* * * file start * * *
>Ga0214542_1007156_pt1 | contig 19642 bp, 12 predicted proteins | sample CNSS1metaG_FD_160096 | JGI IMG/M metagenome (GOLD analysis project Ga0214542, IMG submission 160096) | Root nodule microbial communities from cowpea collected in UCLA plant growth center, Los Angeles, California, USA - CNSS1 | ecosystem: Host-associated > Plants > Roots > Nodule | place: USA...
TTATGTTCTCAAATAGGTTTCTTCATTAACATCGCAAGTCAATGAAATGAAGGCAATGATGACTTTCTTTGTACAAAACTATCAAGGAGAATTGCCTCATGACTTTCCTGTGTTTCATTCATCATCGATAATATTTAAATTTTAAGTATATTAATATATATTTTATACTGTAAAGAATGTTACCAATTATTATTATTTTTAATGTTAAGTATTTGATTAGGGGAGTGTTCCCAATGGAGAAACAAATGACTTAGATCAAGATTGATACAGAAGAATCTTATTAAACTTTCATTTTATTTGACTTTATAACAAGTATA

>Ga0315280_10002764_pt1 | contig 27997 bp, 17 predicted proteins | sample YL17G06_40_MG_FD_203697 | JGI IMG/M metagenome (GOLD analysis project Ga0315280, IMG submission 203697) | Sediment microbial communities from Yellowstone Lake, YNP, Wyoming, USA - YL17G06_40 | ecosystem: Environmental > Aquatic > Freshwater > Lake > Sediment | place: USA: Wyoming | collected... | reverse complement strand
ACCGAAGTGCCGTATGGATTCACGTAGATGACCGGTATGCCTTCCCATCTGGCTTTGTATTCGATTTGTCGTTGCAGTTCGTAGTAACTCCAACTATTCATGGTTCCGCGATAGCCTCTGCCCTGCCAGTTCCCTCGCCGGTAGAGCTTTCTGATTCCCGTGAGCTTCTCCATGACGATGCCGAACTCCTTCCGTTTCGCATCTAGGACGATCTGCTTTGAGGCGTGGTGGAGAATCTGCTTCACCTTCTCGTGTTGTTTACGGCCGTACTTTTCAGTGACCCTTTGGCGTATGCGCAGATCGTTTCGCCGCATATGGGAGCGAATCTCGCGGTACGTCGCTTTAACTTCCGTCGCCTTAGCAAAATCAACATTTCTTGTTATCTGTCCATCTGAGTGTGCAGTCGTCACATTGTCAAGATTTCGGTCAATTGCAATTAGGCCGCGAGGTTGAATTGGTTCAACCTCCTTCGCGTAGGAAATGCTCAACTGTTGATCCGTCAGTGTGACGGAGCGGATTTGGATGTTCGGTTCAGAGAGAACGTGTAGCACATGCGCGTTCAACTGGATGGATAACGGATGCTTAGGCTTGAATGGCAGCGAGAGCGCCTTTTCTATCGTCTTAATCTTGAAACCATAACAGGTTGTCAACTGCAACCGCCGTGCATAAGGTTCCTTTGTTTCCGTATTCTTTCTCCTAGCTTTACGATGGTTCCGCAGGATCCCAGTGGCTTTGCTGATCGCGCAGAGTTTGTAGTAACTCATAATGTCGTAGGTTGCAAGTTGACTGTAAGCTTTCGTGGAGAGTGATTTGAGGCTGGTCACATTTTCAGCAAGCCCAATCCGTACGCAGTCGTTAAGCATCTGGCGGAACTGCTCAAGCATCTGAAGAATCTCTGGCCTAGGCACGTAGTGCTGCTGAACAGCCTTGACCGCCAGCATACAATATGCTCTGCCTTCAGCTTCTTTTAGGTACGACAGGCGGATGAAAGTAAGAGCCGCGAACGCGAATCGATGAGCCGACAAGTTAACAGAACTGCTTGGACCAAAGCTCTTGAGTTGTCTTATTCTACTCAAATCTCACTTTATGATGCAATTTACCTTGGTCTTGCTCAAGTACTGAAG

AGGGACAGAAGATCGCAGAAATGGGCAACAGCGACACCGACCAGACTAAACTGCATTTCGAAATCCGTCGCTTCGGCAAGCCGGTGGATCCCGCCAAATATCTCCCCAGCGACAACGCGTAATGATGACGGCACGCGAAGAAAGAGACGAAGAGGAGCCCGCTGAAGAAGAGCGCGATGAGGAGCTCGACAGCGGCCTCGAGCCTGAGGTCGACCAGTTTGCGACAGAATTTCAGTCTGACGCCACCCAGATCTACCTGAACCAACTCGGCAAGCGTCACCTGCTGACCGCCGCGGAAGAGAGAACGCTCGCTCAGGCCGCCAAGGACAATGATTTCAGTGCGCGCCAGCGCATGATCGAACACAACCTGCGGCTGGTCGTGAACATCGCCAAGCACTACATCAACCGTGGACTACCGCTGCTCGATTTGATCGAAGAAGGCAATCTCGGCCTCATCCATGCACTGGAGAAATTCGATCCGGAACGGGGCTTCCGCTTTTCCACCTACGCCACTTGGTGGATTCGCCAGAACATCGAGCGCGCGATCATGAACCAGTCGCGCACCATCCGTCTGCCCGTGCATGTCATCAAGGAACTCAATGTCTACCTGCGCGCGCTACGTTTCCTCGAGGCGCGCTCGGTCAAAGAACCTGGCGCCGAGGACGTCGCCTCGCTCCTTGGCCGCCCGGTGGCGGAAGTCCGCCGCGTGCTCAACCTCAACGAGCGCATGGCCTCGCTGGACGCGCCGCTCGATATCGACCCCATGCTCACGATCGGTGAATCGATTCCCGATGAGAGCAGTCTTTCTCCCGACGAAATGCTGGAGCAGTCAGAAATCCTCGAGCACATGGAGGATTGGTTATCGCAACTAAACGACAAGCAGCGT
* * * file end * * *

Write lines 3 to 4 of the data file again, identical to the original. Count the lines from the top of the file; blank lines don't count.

>Ga0315280_10002764_pt1 | contig 27997 bp, 17 predicted proteins | sample YL17G06_40_MG_FD_203697 | JGI IMG/M metagenome (GOLD analysis project Ga0315280, IMG submission 203697) | Sediment microbial communities from Yellowstone Lake, YNP, Wyoming, USA - YL17G06_40 | ecosystem: Environmental > Aquatic > Freshwater > Lake > Sediment | place: USA: Wyoming | collected... | reverse complement strand
ACCGAAGTGCCGTATGGATTCACGTAGATGACCGGTATGCCTTCCCATCTGGCTTTGTATTCGATTTGTCGTTGCAGTTCGTAGTAACTCCAACTATTCATGGTTCCGCGATAGCCTCTGCCCTGCCAGTTCCCTCGCCGGTAGAGCTTTCTGATTCCCGTGAGCTTCTCCATGACGATGCCGAACTCCTTCCGTTTCGCATCTAGGACGATCTGCTTTGAGGCGTGGTGGAGAATCTGCTTCACCTTCTCGTGTTGTTTACGGCCGTACTTTTCAGTGACCCTTTGGCGTATGCGCAGATCGTTTCGCCGCATATGGGAGCGAATCTCGCGGTACGTCGCTTTAACTTCCGTCGCCTTAGCAAAATCAACATTTCTTGTTATCTGTCCATCTGAGTGTGCAGTCGTCACATTGTCAAGATTTCGGTCAATTGCAATTAGGCCGCGAGGTTGAATTGGTTCAACCTCCTTCGCGTAGGAAATGCTCAACTGTTGATCCGTCAGTGTGACGGAGCGGATTTGGATGTTCGGTTCAGAGAGAACGTGTAGCACATGCGCGTTCAACTGGATGGATAACGGATGCTTAGGCTTGAATGGCAGCGAGAGCGCCTTTTCTATCGTCTTAATCTTGAAACCATAACAGGTTGTCAACTGCAACCGCCGTGCATAAGGTTCCTTTGTTTCCGTATTCTTTCTCCTAGCTTTACGATGGTTCCGCAGGATCCCAGTGGCTTTGCTGATCGCGCAGAGTTTGTAGTAACTCATAATGTCGTAGGTTGCAAGTTGACTGTAAGCTTTCGTGGAGAGTGATTTGAGGCTGGTCACATTTTCAGCAAGCCCAATCCGTACGCAGTCGTTAAGCATCTGGCGGAACTGCTCAAGCATCTGAAGAATCTCTGGCCTAGGCACGTAGTGCTGCTGAACAGCCTTGACCGCCAGCATACAATATGCTCTGCCTTCAGCTTCTTTTAGGTACGACAGGCGGATGAAAGTAAGAGCCGCGAACGCGAATCGATGAGCCGACAAGTTAACAGAACTGCTTGGACCAAAGCTCTTGAGTTGTCTTATTCTACTCAAATCTCACTTTATGATGCAATTTACCTTGGTCTTGCTCAAGTACTGAAG